This was my first time making lasagna, so I did cut some corners, like buy oven ready pasta and jarred sauce, but it came out good.
I wanted to try a double meat/double cheese thing to try to get more than one flavor so that it wouldn’t just taste like stacked spaghetti, so I bought both ground beef and ground pork as well as ricotta and asiago. Also, as previously mentioned, I got the no-boil lasagna noodles and jarred sauce. I’ve never made my own tomato sauce and I imagine that it would take quite a while. Also, I’m not familiar with as wide a scope of seasonings as I would like, so I figured a premade sauce might taste better.
To start, I cooked the meat. The pork was already seasoned, so I didn’t do anything special to it. But the beef was plain, so I chopped up some onions and garlic and threw them in alng with some basic seasonings like dried basil and pepper–I avoided salt because I figured the cheese would add enough.
There are two ways to go about preparing the onions and beef. If you want them to maintain their texture and crunch, add them at the same time as the beef, but if you want them to disintegrate, then sweat them first with a little olive oil. I left them crunchy. But I think it would have been better to cut them a little smaller than I did, but I forgot about them until after I had started cooking the beef, so I was in a rush to get them cut.
Once the meats are ready, you need to prep them to go on the lasagna. Talking to people, many told me that it would be a good idea to mix the meat with the sauce, to act as a binding agent–otherwise it makes the lasagna unstable and crumbly. But, I had two types of meat. I ended up mixing the beef with the whole jar sauce (if your beef has too much fat, drain it off before this step) and the pork with the ricotta. You can do this either way. And something you can try is actually cooking the meat with the sauce, that way the meat itself picks up the sauces flavor. I didn’t do that, and it came out fine, so don’t feel obligated.
Now it was time to prep the pan. The oven should be preheating at 375. First, I put down a layer of pasta. At first I tried to cover the whole bottom–the pasta didn’t cover the bottom lengthwise, there was about an inch and a half of empty space. but I gave that up after the first layer of filling.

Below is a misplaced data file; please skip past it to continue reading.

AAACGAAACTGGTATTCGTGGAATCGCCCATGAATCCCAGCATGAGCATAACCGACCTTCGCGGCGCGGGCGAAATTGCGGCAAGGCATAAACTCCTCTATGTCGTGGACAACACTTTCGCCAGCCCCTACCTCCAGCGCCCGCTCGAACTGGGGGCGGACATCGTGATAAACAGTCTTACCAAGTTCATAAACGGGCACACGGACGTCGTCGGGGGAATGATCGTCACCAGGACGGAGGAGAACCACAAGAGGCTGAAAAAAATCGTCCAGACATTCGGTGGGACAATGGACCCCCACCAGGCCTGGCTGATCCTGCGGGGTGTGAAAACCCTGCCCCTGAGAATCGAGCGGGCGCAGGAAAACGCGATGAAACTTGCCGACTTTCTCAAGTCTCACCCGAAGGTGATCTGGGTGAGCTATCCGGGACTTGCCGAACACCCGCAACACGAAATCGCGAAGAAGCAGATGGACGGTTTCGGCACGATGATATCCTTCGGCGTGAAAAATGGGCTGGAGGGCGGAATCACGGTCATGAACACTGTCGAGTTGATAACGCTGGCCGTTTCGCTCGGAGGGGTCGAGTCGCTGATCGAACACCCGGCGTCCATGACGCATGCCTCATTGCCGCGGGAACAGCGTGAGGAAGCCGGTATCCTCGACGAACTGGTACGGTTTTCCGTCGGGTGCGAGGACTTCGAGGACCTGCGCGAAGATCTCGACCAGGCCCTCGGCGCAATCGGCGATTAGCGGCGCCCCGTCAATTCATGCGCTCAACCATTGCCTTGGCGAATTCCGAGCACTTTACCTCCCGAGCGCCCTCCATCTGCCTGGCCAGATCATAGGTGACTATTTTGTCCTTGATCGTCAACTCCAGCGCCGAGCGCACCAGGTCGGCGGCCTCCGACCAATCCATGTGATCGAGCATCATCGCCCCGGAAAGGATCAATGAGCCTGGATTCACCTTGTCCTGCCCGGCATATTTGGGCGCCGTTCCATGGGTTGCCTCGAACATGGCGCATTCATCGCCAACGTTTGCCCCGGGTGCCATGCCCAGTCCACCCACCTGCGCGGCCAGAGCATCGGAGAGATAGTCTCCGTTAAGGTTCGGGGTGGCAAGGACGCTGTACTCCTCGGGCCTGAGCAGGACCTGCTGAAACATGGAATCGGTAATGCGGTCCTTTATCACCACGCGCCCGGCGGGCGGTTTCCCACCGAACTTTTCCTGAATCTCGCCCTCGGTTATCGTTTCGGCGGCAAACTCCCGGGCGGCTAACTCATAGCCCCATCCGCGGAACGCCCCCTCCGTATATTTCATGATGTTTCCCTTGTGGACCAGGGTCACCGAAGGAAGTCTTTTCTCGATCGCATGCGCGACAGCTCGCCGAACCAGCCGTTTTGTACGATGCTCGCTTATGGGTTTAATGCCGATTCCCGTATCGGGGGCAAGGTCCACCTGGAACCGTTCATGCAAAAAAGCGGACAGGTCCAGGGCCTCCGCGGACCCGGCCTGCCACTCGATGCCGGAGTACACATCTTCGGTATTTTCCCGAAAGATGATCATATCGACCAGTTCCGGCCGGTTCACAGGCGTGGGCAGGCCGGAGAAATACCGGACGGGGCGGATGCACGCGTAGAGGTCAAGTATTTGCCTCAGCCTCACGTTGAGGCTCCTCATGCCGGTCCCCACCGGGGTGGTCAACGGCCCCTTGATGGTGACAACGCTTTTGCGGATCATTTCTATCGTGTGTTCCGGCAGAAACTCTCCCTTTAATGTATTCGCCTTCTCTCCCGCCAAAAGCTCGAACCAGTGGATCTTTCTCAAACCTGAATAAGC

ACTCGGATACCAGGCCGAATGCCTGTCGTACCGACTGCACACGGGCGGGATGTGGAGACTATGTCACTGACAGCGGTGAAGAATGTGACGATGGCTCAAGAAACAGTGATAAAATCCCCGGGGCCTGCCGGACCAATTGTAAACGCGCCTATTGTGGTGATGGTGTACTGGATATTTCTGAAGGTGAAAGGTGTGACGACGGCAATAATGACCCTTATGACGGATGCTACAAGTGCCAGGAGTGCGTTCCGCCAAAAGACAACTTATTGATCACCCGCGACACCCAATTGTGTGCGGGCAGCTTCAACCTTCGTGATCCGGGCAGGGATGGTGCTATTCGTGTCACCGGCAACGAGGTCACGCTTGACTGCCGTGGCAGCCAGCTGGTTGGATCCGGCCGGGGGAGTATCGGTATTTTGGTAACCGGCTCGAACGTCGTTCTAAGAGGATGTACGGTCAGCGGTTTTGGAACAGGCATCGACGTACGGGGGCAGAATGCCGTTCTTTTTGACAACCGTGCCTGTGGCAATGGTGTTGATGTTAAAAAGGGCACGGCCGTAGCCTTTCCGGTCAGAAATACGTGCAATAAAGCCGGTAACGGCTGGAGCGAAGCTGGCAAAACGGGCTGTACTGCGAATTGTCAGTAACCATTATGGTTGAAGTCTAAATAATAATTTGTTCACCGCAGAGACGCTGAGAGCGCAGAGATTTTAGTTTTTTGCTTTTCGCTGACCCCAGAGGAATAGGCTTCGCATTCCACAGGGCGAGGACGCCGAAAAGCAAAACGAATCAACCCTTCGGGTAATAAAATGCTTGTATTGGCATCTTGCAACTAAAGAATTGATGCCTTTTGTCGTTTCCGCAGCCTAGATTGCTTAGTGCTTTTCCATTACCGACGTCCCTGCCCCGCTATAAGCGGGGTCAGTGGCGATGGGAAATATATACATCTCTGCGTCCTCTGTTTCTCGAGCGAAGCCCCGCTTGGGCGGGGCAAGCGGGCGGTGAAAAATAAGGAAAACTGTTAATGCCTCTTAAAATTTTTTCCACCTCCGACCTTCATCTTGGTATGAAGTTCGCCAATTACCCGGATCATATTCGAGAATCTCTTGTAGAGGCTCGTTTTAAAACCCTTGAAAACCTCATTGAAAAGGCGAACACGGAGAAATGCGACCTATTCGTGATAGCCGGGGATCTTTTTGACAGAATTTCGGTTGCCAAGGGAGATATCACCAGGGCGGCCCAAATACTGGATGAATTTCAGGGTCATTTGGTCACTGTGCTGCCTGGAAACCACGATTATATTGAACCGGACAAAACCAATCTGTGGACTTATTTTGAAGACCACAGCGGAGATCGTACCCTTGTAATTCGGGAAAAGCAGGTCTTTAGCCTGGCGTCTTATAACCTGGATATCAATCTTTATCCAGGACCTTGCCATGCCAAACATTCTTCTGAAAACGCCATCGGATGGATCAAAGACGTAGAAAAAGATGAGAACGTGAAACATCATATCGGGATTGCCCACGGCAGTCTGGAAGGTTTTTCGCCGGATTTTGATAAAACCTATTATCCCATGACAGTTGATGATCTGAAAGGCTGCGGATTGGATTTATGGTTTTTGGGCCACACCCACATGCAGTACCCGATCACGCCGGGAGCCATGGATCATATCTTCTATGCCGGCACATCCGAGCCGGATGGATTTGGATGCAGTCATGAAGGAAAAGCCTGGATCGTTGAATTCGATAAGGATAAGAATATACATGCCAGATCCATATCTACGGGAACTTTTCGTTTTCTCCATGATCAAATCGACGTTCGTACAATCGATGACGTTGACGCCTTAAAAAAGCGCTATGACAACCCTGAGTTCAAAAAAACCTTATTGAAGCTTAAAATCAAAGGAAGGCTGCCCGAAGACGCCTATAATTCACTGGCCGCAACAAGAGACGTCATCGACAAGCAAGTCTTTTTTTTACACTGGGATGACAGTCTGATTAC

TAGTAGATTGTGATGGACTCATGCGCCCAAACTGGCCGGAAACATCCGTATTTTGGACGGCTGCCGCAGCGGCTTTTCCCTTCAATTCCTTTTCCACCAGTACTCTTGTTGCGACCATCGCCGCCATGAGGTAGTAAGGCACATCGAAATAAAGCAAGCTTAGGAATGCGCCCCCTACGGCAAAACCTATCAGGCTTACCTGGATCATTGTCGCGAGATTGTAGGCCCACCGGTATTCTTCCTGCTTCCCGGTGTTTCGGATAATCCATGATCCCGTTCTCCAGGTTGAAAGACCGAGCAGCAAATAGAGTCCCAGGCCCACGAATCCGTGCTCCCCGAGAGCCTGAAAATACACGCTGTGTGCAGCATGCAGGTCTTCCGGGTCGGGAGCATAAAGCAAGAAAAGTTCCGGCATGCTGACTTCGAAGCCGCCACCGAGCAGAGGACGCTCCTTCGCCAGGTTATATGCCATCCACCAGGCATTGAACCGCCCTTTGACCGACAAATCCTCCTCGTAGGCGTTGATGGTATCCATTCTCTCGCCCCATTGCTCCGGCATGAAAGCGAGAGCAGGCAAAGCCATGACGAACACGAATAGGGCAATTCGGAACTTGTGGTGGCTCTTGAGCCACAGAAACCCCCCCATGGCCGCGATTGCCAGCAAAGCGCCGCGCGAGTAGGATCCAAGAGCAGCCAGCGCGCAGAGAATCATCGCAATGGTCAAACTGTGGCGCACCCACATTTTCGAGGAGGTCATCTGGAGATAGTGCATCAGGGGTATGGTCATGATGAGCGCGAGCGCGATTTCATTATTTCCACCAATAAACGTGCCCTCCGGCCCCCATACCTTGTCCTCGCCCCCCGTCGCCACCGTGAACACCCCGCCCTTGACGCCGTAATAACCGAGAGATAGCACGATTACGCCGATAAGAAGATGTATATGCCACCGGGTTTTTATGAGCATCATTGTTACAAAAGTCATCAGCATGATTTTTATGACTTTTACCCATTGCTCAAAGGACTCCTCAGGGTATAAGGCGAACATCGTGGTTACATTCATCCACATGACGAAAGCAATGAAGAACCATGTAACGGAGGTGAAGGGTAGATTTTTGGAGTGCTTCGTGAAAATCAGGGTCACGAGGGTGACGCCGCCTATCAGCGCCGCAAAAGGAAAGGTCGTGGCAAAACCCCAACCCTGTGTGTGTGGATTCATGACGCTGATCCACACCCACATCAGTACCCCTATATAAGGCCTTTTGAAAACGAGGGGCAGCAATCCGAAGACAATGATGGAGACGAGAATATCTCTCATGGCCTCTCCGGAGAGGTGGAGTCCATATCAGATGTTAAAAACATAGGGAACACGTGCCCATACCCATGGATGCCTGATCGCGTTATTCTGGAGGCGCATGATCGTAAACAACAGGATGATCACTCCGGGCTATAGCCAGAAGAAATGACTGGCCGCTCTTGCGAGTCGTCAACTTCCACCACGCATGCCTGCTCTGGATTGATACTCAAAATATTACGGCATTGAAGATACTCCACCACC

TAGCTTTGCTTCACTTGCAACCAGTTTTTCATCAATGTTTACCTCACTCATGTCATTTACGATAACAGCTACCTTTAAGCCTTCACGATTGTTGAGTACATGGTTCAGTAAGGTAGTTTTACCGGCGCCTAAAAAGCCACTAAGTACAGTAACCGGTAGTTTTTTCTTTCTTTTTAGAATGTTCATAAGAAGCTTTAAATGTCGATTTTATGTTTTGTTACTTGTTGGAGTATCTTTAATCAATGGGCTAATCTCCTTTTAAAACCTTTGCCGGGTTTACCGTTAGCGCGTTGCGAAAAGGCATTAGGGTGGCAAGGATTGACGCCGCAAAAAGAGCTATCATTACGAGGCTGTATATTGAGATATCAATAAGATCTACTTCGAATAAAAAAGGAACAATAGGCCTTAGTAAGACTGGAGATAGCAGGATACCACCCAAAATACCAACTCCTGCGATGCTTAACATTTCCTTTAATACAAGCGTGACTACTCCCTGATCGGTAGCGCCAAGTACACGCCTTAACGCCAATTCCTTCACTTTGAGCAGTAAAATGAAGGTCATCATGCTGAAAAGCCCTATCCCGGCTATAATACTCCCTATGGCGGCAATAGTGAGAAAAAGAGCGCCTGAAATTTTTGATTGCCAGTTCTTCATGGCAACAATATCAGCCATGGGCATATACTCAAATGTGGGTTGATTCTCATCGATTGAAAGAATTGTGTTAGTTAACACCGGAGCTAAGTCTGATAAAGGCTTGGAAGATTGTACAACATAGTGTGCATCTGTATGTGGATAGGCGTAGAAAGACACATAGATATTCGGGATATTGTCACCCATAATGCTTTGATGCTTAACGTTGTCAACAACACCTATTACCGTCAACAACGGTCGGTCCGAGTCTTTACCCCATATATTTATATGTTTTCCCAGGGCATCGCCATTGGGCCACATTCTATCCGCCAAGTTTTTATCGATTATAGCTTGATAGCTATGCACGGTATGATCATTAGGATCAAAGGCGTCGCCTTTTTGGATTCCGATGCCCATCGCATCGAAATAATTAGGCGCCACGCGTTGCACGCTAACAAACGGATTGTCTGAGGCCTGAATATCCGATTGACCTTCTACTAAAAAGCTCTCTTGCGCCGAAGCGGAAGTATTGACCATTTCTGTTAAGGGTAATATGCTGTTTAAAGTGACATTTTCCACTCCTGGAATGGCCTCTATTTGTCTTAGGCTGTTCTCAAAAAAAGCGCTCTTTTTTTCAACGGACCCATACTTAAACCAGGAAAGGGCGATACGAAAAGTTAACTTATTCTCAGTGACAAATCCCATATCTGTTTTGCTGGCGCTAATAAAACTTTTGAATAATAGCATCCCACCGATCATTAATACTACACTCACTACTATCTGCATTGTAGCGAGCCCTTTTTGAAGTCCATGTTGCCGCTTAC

For the first layer of filling I used the ricotta-pork mixture because it seemed like a sturdier base. It was kind of hard to spread, but I bet had it been a little warmer (not microwaved, but sitting on the oven warm) it would have been easier to deal with.
Next, another layer of pasta and on top of that, a layer of the meat sauce. If you remember, I mentioned asiago earlier. This is where it comes in. Sprinkle some on before adding on the next layer of pasta. But not too much because you want to save enough to cover the top at the very end–the last five minutes of baking.
You will probably have more sauce than ricotta, and feel free to fill the empty spaces in your pan with it, that is, if you have any. I ended up with two layers of ricotta and two layers of sauce. Mine looked like this before putting it in the oven.
You’ll notice that I put a last layer of pasta on the top, lightly covered with more sauce. That ended up burning. I don’t know what I could have done to prevent that, but I just peeled it off and the rest of the lasagna was fine. My theory is that I put it on a shelf too high in the oven. Or maybe it was too hot in there.
I baked for 25 minutes at 375 before checking on it.
At that 25 minute mark, I opened the oven, peeled off the burnt pasta with some tongs, and covered it with cheese. Then I let it bake for another 2-3 minutes to get the cheese all melty and delicious. Luckily asiago isn’t too oily.
Once out of the oven, I let it sit for 10 minutes before cutting it. I used my stoneware pan, which is knife proof, so I didn’t have to worry about damaging it. If you’re using a nonstick pan, try a spatula. Good luck with that.
There always has to be a close-up.
It ended up being very structurally sound; it didn’t smoosh out of the sides after being cut and was very easy to handle. I’d have to say it was pretty successful.
Last night I had some friends over to celebrate the release of a new game and to see everyone after being out of town. I tossed together some tasty lasagna because it’s cheap and will feed a lot of people, but I did it a little differently this time.
I used turkey and sage pork this time. Neither was very fatty, so I combined the turkey with the ricotta, and added some chicken broth to make it easier to spread. To the pork and pasta sauce, I added some fresh, raw spinach (frozen would probably work really well too). Then layered and cooked it like usual.